Laying hens in Australia exposed to pasture range may experience reduced performance, poor enteric health and increased mortality. In addition, egg quality can also be affected, indicated by the increased number of damaged and misplaced eggs as well as decreased egg-shell quality. These effects may be related to excessive fiber digestion and reduced nutrient uptake. The addition of multi-enzymes or organic acids to free-range layer diets may improve the digestion of nutrients, thus increasing performance, gut health and egg quality.
A study was conducted to investigate the effect of range types and feed additives on performance and egg quality of ranging laying hens. Sixteen week-old Lohmann Brown layers (n = 300) were fed with a wheat-soy based diet, and allocated to six treatments and five replicates of 10 birds each. The treatments were applied in a 2 × 3 factorial arrangement to test the effect of range types (R1 = gravel of average size 2 x 1 cm; R2 = pasture: Festuca arundinacea) and feed additives (T1 = phytase/xylanse; T2 = phytase/xylanse/betaglucane/xylo-glucanase/pectinase/protease; T3= phytase/xylanse/benzoic acid/essential oils).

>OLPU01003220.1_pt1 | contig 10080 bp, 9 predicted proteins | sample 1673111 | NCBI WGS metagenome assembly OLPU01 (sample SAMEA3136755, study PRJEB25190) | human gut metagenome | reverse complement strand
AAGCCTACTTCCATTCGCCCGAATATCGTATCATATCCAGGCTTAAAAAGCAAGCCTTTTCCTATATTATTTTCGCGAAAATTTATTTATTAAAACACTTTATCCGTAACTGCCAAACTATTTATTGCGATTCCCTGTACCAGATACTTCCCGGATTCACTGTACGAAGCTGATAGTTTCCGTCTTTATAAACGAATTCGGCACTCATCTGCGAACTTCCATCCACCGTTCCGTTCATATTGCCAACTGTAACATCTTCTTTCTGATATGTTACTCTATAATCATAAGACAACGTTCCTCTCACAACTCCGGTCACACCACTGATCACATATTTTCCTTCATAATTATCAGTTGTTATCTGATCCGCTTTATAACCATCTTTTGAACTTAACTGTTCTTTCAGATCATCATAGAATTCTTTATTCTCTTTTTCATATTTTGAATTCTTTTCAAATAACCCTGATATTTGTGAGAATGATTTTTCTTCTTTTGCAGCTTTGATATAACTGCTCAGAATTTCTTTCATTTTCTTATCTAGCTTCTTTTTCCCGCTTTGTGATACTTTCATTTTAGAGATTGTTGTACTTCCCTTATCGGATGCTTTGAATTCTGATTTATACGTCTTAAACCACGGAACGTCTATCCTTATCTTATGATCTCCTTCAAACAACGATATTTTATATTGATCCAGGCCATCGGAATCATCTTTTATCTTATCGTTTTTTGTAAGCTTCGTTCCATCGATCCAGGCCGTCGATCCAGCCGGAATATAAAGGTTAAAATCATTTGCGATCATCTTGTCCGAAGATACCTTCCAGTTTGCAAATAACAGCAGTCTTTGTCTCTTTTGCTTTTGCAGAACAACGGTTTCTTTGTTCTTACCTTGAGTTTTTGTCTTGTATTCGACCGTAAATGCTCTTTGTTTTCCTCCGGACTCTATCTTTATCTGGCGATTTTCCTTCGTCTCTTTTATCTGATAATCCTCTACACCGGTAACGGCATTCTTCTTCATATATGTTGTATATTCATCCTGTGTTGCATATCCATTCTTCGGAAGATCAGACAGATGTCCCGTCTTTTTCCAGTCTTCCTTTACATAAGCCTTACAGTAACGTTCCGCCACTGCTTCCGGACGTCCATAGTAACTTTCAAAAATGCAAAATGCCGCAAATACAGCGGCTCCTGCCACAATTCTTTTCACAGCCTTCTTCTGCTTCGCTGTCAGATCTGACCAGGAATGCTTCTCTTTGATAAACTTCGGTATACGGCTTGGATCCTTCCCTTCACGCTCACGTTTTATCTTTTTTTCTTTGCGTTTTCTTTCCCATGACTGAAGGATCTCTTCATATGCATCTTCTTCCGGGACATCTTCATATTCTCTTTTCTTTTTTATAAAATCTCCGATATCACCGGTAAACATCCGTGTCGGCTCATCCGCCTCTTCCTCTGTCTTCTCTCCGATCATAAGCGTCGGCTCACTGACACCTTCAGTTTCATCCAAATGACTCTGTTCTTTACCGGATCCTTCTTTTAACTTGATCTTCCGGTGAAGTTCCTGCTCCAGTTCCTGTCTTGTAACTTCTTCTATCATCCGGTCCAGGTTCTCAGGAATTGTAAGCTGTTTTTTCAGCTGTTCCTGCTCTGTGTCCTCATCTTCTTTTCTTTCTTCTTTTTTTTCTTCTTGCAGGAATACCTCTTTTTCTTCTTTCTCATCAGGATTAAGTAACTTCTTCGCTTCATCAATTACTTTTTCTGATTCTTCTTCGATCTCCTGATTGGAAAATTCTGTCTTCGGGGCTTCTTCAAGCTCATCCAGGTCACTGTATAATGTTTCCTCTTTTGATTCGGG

Birds were adapted for two weeks before allowing access to range at the start of 19 weeks of age. At the age of the 24th week, five hens per house were randomly selected and sacrificed to study the intestinal pH and visceral organ weight. In addition, six eggs from each hen house were collected to investigate egg quality. Birds ranged on pasture had significantly heavier (P < 0.05) gizzards (36.7 g ± 1.06; mean ± SEM) than those on the gravel range (28.8 g ± 0.75). The crop pH was lowest (P < 0.05) in the birds fed diets added with T1 (4.88 ± 0.07) compared to T2 and T3 (5.10 ±0.04 and 5.03 ±0.049, respectively). There was no significant interaction (P > 0.05) in body weight, liver and pancreas weight, and ileum pH among any treatments. In the egg quality parameters, egg albumen height was significantly higher (P < 0.05) in birds fed T1 (8.52 mm ± 0.25) compared to T2 and T3 groups (7.90 ± 0.29; 7.52 ± 0.17). Birds on the gravel range had higher (P < 0.005) egg Haugh Unit (90.8 ± 1.17) compared to those on the pasture range (87.2 ± 0.91; but yolk color was darker (P < 0.05) for pasture ranged birds (6.90 ± 0.13) compared to gravel ranged birds (4.36 ± 0.07). There was no interaction of diet or range (P > 0.05) on egg weight, shell banding, shell reflection, shell strength, shell weight and shell thickness. In conclusion, gizzard weight, digesta pH, and some egg quality traits can be influenced by range types or feed additives.
From the Australian Poultry Science Symposium